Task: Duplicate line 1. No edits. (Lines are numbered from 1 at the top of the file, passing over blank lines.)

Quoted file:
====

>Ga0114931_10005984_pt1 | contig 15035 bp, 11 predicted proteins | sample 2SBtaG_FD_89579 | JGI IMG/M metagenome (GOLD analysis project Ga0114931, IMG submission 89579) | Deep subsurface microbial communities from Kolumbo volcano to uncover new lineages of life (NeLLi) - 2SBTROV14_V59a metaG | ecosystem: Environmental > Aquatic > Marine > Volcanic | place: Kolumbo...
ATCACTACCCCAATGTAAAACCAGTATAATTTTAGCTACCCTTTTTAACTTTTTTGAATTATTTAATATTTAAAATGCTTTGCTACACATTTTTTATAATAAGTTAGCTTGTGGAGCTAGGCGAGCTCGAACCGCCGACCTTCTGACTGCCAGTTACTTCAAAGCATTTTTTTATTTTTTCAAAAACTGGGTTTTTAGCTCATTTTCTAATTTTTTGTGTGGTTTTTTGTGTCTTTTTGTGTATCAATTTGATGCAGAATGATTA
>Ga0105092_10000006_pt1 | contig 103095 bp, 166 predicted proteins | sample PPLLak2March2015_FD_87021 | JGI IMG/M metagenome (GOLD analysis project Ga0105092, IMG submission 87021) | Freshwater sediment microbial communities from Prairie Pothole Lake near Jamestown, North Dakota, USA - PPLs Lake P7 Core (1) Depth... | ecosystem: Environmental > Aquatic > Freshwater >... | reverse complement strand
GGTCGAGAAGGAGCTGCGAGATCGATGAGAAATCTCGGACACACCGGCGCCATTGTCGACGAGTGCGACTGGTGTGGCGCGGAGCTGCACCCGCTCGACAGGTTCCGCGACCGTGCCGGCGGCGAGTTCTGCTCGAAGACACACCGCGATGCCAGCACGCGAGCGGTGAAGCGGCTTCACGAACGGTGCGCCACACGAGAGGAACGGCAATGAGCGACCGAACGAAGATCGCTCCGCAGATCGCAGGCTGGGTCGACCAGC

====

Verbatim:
>Ga0114931_10005984_pt1 | contig 15035 bp, 11 predicted proteins | sample 2SBtaG_FD_89579 | JGI IMG/M metagenome (GOLD analysis project Ga0114931, IMG submission 89579) | Deep subsurface microbial communities from Kolumbo volcano to uncover new lineages of life (NeLLi) - 2SBTROV14_V59a metaG | ecosystem: Environmental > Aquatic > Marine > Volcanic | place: Kolumbo...